I'm just thinking of all kinds of possibilities.
Small hand tools in a pinch that kind of stuff.

Anyhow, can't wait to see the pattern your twist produced.
My Fastenal guys will order for me and allow me to pay cash on their accounts and get their discount.
Its kind of awesome.

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Wow, all of you guys move fast. It would take me a lot of hours to go from rods to cable to forged blade.


I like this idea a lot. As I wandered around the farm store this weekend, I was eyeballing the fencing and thought about twisting up a cable from it. Then I looked up the carbon content of the fence wire...


JJ, the local hobby shop here has piano wire in a number of sizes.


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That's great about your Fastenal, JJ. The guys at the one closest to me didn't know what drill rod was, that steel could be hardenable, or the difference between 1018 keystock and 0-1, which is what I was looking for at the time. They told me to try online. Oh, well, if I ever need an overpriced ladder or several pounds of drywall screws I know where to get them.

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Very resourceful Alan. Looking good so far.

“So I'm lightin' out for the territory, ahead of the scared and the weak and the mean spirited, because Aunt Sally is fixin’ to adopt me and civilize me, and I can't stand it. I've been there before.”

The only bad experience is the one from which you learn nothing.  





J.States Bladesmith | Facebook



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Had a good long weekend due to snow, so the blade is now done, time to start thinking about the handle.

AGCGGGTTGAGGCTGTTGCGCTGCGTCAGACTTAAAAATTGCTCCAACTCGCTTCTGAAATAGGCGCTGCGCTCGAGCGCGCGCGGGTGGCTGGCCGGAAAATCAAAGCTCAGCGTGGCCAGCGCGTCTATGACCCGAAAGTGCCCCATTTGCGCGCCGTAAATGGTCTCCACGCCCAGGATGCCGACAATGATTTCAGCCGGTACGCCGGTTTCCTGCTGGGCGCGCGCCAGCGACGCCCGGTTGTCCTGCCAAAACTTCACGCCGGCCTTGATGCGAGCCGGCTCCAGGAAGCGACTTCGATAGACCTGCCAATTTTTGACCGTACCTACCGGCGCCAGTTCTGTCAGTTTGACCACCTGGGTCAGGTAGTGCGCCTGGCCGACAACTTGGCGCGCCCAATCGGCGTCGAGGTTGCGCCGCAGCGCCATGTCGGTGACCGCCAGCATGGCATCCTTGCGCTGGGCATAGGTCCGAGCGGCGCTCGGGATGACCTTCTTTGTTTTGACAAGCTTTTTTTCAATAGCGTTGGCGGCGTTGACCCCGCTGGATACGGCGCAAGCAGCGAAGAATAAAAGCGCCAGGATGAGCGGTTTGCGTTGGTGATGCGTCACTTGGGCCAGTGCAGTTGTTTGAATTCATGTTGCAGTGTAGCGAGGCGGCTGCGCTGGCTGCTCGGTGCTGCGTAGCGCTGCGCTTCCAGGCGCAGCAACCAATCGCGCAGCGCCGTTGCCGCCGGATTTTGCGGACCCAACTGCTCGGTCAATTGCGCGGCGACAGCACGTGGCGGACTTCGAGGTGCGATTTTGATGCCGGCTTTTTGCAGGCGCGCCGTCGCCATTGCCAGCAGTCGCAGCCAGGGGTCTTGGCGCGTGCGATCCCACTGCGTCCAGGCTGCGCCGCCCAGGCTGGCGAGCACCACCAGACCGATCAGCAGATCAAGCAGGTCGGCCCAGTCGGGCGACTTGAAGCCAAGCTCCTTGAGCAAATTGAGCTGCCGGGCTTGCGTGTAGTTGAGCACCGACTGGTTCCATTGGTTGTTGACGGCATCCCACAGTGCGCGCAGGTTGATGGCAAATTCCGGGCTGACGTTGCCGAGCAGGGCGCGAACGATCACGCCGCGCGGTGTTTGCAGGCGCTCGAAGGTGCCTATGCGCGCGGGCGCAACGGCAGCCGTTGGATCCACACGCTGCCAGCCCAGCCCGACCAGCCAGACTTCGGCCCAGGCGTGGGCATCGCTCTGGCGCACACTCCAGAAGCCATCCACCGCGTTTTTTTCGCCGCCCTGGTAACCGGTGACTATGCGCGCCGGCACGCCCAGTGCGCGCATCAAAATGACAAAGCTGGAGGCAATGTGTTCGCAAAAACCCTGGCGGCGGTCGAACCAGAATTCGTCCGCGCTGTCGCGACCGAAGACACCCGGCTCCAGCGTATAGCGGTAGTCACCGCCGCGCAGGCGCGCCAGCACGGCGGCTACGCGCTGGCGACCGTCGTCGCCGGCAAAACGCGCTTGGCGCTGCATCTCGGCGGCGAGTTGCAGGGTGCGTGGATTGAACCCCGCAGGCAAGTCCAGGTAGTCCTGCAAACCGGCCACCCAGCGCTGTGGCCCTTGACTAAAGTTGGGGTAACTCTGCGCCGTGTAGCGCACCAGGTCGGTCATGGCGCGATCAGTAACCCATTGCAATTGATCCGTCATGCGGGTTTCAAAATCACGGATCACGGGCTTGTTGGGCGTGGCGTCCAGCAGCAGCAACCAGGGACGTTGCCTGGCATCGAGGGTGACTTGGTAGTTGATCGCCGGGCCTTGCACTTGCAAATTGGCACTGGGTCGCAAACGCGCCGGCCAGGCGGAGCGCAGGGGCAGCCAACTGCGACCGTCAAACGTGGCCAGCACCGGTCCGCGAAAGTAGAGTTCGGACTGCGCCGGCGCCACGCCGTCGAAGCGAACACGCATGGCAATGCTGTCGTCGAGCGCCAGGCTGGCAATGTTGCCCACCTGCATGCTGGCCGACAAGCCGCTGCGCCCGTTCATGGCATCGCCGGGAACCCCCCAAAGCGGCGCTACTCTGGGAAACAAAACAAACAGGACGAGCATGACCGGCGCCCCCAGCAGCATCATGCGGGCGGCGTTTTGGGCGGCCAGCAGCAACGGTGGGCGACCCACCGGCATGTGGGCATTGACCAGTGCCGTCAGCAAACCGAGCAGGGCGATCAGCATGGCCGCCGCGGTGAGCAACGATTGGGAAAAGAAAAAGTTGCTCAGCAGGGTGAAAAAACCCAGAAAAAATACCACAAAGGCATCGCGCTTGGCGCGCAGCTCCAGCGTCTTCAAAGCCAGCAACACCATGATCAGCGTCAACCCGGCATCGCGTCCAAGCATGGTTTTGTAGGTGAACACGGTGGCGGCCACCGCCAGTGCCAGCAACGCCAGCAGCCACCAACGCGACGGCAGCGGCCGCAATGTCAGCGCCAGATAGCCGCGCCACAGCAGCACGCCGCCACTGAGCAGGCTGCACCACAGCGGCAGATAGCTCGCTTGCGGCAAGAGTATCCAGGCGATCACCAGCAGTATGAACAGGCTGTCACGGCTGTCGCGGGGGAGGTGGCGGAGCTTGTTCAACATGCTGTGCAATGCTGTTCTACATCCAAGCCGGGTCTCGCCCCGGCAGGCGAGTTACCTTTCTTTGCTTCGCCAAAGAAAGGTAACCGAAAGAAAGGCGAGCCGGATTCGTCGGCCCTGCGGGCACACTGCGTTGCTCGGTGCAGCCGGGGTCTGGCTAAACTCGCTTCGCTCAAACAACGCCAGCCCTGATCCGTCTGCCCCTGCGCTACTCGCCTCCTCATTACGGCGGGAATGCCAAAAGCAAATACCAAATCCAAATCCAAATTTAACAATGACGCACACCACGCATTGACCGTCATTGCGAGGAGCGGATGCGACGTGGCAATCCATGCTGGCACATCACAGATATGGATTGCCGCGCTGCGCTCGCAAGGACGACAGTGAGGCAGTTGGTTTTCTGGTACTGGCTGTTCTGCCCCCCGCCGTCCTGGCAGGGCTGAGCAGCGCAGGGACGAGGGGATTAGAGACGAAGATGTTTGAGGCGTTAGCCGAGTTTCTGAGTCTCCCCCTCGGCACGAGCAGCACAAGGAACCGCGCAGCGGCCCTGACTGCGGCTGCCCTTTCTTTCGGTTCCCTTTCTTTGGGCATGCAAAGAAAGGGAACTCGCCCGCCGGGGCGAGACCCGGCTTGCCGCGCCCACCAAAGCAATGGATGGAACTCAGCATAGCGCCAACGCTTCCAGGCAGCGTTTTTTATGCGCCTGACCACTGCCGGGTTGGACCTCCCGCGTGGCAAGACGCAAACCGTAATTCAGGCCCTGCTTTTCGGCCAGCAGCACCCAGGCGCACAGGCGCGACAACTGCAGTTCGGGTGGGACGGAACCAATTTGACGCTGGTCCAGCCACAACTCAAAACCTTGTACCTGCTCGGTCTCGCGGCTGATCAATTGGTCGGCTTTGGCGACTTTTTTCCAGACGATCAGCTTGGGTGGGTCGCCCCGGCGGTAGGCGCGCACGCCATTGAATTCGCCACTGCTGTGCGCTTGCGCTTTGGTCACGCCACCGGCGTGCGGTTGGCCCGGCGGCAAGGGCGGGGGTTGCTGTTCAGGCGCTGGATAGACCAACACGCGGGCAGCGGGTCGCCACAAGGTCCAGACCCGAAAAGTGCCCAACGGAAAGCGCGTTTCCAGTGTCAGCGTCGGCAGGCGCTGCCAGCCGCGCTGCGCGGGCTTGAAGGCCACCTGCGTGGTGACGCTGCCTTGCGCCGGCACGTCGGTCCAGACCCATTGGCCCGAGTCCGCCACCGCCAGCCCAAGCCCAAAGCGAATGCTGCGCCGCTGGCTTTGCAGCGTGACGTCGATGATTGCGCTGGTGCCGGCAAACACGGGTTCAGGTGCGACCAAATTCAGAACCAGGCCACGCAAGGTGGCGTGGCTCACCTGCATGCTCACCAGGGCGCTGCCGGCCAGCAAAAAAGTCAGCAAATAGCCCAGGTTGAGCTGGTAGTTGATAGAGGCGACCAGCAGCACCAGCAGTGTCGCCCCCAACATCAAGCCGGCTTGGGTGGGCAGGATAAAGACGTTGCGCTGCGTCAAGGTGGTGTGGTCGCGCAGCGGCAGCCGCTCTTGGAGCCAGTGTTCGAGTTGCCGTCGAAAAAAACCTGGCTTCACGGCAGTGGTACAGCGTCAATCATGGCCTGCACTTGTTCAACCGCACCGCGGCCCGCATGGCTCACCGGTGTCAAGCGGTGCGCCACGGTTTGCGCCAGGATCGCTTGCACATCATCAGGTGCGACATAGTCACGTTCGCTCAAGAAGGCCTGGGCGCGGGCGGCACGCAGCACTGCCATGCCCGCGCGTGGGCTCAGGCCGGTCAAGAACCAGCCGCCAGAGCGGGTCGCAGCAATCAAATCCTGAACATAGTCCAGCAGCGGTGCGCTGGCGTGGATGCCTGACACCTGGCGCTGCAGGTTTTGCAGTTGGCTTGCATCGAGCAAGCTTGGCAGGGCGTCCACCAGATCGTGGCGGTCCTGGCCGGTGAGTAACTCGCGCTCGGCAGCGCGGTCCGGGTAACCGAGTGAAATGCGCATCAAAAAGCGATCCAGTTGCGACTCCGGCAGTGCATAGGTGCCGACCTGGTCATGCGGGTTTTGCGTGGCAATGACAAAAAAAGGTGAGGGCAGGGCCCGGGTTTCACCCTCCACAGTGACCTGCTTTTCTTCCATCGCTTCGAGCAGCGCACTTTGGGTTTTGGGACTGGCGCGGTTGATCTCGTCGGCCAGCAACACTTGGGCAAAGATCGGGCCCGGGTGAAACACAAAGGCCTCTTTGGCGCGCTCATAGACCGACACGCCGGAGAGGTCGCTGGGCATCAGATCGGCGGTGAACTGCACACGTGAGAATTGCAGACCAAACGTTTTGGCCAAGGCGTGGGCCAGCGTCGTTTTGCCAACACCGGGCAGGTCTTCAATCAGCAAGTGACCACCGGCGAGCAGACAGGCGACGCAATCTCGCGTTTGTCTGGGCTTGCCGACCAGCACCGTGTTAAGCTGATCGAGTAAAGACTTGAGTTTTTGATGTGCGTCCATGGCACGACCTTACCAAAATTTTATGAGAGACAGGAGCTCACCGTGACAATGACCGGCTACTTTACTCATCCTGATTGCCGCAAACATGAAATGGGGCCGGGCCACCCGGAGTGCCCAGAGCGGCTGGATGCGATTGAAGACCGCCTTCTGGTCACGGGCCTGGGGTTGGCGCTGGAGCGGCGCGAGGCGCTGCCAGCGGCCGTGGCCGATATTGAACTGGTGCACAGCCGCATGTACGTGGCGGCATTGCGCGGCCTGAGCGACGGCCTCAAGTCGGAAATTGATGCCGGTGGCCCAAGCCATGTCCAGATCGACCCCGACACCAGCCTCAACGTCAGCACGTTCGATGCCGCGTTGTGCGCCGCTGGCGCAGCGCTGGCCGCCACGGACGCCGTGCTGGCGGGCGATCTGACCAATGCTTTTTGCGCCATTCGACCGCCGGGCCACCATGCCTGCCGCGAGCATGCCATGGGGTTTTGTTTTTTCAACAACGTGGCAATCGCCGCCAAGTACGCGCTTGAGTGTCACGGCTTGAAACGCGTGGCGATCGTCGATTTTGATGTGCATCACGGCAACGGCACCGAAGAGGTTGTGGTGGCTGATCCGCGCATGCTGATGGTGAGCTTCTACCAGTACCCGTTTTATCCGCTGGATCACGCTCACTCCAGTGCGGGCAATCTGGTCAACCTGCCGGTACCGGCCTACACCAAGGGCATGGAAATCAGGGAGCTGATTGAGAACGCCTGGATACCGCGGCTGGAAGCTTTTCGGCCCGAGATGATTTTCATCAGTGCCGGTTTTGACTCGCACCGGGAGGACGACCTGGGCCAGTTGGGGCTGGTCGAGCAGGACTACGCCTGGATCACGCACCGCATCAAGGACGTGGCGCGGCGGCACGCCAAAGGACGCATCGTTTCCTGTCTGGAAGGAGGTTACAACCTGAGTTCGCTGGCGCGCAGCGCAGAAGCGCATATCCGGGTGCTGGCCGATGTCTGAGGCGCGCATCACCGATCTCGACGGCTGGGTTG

Pre-HT polish to 220:


kith 11.jpg


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Coated with anti-scale compound since I had to do this in the open coal fire, it's too big for the pipe I usually use:


kith 13.jpg

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I decided to do a full quench because I did not want any auto-hamon as I feel that messes with the pattern. This was, it turns out, a mistake. There was a tiny delamination pocket near the spine on the left side, and it blistered up in the quench.


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After much soul searching and creative use of language, I decided to go ahead and finish it out to see if it was worth saving. In my opinion it was, because the delam was so thin and so close to the massively thick (3/8") spine, and thus has no effect on the integrity of the blade. On the plus side, it now has a name: Zombowie, the undead blade! 'Cause it looks like a bit of zombie hide, y'know... :rolleyes::lol:


Right side after etching:


kith 15.jpg


And the all-important left side with the zombie scars. Two views to show the pattern to its best advantage.


kith 16.jpg


kith 17.jpg



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That is just character!

Perfect if you ask me...


The fundamental cause of trouble is that the stupid are cocksure, while the intelligent are full of doubt. -Bertrand Russell, philosopher
follow me on Instagram @raggedravenforge